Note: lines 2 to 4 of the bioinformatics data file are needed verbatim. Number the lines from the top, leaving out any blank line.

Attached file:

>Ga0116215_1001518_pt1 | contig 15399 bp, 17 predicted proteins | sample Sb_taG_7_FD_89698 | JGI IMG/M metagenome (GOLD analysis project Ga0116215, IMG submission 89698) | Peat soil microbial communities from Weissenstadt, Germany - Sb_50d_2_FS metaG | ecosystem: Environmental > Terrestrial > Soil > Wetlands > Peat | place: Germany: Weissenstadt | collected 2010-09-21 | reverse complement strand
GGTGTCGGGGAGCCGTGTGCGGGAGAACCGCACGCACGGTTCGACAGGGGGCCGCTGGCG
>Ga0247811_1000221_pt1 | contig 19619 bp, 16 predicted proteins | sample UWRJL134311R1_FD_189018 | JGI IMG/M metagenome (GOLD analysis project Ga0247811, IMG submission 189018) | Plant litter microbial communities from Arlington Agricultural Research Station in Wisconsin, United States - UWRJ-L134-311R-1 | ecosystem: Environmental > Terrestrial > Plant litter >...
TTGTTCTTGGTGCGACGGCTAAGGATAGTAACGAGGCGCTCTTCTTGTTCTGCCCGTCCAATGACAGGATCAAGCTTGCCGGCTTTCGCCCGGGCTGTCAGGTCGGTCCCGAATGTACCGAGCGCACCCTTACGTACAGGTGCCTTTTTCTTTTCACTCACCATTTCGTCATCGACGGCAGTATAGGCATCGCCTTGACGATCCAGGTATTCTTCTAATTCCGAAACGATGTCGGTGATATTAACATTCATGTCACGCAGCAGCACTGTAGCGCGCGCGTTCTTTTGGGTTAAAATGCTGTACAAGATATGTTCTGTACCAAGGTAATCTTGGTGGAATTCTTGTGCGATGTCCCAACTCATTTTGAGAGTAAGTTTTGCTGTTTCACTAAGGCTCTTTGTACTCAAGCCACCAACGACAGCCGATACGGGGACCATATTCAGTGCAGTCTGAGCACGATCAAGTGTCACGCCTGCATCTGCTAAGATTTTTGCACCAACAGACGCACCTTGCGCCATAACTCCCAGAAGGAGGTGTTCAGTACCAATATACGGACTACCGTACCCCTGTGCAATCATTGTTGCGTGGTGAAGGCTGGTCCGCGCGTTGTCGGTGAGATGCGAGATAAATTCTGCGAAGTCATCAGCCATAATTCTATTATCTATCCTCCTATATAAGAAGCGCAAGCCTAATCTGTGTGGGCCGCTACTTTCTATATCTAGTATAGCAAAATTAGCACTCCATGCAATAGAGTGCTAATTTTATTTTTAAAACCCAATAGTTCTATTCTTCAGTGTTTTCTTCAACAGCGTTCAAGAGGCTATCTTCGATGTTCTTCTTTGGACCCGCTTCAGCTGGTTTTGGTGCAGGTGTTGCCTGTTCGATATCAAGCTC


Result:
GGTGTCGGGGAGCCGTGTGCGGGAGAACCGCACGCACGGTTCGACAGGGGGCCGCTGGCG
>Ga0247811_1000221_pt1 | contig 19619 bp, 16 predicted proteins | sample UWRJL134311R1_FD_189018 | JGI IMG/M metagenome (GOLD analysis project Ga0247811, IMG submission 189018) | Plant litter microbial communities from Arlington Agricultural Research Station in Wisconsin, United States - UWRJ-L134-311R-1 | ecosystem: Environmental > Terrestrial > Plant litter >...
TTGTTCTTGGTGCGACGGCTAAGGATAGTAACGAGGCGCTCTTCTTGTTCTGCCCGTCCAATGACAGGATCAAGCTTGCCGGCTTTCGCCCGGGCTGTCAGGTCGGTCCCGAATGTACCGAGCGCACCCTTACGTACAGGTGCCTTTTTCTTTTCACTCACCATTTCGTCATCGACGGCAGTATAGGCATCGCCTTGACGATCCAGGTATTCTTCTAATTCCGAAACGATGTCGGTGATATTAACATTCATGTCACGCAGCAGCACTGTAGCGCGCGCGTTCTTTTGGGTTAAAATGCTGTACAAGATATGTTCTGTACCAAGGTAATCTTGGTGGAATTCTTGTGCGATGTCCCAACTCATTTTGAGAGTAAGTTTTGCTGTTTCACTAAGGCTCTTTGTACTCAAGCCACCAACGACAGCCGATACGGGGACCATATTCAGTGCAGTCTGAGCACGATCAAGTGTCACGCCTGCATCTGCTAAGATTTTTGCACCAACAGACGCACCTTGCGCCATAACTCCCAGAAGGAGGTGTTCAGTACCAATATACGGACTACCGTACCCCTGTGCAATCATTGTTGCGTGGTGAAGGCTGGTCCGCGCGTTGTCGGTGAGATGCGAGATAAATTCTGCGAAGTCATCAGCCATAATTCTATTATCTATCCTCCTATATAAGAAGCGCAAGCCTAATCTGTGTGGGCCGCTACTTTCTATATCTAGTATAGCAAAATTAGCACTCCATGCAATAGAGTGCTAATTTTATTTTTAAAACCCAATAGTTCTATTCTTCAGTGTTTTCTTCAACAGCGTTCAAGAGGCTATCTTCGATGTTCTTCTTTGGACCCGCTTCAGCTGGTTTTGGTGCAGGTGTTGCCTGTTCGATATCAAGCTC